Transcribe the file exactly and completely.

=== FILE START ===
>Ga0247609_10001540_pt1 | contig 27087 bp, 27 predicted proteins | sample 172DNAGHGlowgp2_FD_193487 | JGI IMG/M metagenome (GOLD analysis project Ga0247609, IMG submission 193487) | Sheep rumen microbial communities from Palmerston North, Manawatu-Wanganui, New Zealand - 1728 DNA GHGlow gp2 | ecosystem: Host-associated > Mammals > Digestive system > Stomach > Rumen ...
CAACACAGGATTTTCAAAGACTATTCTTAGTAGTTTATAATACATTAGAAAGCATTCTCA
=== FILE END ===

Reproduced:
>Ga0247609_10001540_pt1 | contig 27087 bp, 27 predicted proteins | sample 172DNAGHGlowgp2_FD_193487 | JGI IMG/M metagenome (GOLD analysis project Ga0247609, IMG submission 193487) | Sheep rumen microbial communities from Palmerston North, Manawatu-Wanganui, New Zealand - 1728 DNA GHGlow gp2 | ecosystem: Host-associated > Mammals > Digestive system > Stomach > Rumen ...
CAACACAGGATTTTCAAAGACTATTCTTAGTAGTTTATAATACATTAGAAAGCATTCTCA